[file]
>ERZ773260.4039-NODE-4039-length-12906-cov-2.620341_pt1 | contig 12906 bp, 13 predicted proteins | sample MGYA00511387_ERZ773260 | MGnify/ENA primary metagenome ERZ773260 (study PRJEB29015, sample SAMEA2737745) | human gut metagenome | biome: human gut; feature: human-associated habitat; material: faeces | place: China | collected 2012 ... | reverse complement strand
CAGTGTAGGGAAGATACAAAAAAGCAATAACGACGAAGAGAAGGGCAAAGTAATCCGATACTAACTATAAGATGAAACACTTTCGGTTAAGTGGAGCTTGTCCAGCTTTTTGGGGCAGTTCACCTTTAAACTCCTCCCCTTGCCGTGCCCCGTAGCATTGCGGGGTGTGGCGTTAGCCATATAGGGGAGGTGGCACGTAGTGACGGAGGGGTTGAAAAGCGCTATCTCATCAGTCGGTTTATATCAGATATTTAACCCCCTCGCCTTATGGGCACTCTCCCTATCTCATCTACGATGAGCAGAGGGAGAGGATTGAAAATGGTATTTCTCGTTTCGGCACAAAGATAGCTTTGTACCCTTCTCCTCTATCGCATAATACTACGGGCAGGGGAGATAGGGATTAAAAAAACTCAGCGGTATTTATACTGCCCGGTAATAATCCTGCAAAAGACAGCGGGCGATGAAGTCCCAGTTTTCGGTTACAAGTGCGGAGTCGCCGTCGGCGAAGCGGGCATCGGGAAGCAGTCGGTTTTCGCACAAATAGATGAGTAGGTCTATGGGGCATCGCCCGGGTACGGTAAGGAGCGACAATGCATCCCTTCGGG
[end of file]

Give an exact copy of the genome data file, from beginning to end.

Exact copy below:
>ERZ773260.4039-NODE-4039-length-12906-cov-2.620341_pt1 | contig 12906 bp, 13 predicted proteins | sample MGYA00511387_ERZ773260 | MGnify/ENA primary metagenome ERZ773260 (study PRJEB29015, sample SAMEA2737745) | human gut metagenome | biome: human gut; feature: human-associated habitat; material: faeces | place: China | collected 2012 ... | reverse complement strand
CAGTGTAGGGAAGATACAAAAAAGCAATAACGACGAAGAGAAGGGCAAAGTAATCCGATACTAACTATAAGATGAAACACTTTCGGTTAAGTGGAGCTTGTCCAGCTTTTTGGGGCAGTTCACCTTTAAACTCCTCCCCTTGCCGTGCCCCGTAGCATTGCGGGGTGTGGCGTTAGCCATATAGGGGAGGTGGCACGTAGTGACGGAGGGGTTGAAAAGCGCTATCTCATCAGTCGGTTTATATCAGATATTTAACCCCCTCGCCTTATGGGCACTCTCCCTATCTCATCTACGATGAGCAGAGGGAGAGGATTGAAAATGGTATTTCTCGTTTCGGCACAAAGATAGCTTTGTACCCTTCTCCTCTATCGCATAATACTACGGGCAGGGGAGATAGGGATTAAAAAAACTCAGCGGTATTTATACTGCCCGGTAATAATCCTGCAAAAGACAGCGGGCGATGAAGTCCCAGTTTTCGGTTACAAGTGCGGAGTCGCCGTCGGCGAAGCGGGCATCGGGAAGCAGTCGGTTTTCGCACAAATAGATGAGTAGGTCTATGGGGCATCGCCCGGGTACGGTAAGGAGCGACAATGCATCCCTTCGGG